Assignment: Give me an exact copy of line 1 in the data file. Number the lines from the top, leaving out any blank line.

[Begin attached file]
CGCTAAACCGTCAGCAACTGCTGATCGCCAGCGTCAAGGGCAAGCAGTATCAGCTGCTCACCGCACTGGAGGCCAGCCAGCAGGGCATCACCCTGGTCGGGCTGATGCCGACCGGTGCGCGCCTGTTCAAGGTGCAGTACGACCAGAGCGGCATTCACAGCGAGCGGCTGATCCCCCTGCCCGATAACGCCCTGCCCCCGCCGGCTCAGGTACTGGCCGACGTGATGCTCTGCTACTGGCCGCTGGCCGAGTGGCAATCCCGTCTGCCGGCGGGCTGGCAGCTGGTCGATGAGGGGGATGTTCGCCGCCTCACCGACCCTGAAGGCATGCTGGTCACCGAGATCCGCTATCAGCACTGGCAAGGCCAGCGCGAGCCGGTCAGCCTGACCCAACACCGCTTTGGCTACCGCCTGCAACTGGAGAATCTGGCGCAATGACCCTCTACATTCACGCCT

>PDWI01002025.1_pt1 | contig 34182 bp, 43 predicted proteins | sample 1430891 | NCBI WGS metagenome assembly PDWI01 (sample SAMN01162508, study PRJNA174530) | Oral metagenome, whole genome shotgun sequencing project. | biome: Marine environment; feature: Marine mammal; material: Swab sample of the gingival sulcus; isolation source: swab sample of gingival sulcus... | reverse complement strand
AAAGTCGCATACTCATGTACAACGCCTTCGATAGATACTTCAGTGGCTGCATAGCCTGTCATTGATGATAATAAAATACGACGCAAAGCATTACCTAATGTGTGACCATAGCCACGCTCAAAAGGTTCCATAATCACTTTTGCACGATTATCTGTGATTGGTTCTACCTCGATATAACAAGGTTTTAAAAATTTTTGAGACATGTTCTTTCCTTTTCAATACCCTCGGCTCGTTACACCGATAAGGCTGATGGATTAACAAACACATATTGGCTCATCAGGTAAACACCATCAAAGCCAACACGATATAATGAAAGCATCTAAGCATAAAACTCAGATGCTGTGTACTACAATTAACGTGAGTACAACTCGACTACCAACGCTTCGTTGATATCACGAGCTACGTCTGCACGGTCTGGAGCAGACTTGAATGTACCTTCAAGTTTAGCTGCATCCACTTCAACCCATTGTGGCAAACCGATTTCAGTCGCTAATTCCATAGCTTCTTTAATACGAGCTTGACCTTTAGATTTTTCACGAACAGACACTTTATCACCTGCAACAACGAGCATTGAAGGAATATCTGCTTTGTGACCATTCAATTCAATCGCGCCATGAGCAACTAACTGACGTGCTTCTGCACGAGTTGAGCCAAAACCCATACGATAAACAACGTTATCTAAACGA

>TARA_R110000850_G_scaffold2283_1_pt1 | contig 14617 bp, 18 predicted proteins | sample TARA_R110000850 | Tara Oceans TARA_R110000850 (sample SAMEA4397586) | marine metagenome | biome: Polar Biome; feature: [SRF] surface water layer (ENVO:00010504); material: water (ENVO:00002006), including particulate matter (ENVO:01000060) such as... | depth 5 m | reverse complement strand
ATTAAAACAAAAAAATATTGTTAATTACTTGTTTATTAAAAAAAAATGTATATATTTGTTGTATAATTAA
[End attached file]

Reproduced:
CGCTAAACCGTCAGCAACTGCTGATCGCCAGCGTCAAGGGCAAGCAGTATCAGCTGCTCACCGCACTGGAGGCCAGCCAGCAGGGCATCACCCTGGTCGGGCTGATGCCGACCGGTGCGCGCCTGTTCAAGGTGCAGTACGACCAGAGCGGCATTCACAGCGAGCGGCTGATCCCCCTGCCCGATAACGCCCTGCCCCCGCCGGCTCAGGTACTGGCCGACGTGATGCTCTGCTACTGGCCGCTGGCCGAGTGGCAATCCCGTCTGCCGGCGGGCTGGCAGCTGGTCGATGAGGGGGATGTTCGCCGCCTCACCGACCCTGAAGGCATGCTGGTCACCGAGATCCGCTATCAGCACTGGCAAGGCCAGCGCGAGCCGGTCAGCCTGACCCAACACCGCTTTGGCTACCGCCTGCAACTGGAGAATCTGGCGCAATGACCCTCTACATTCACGCCT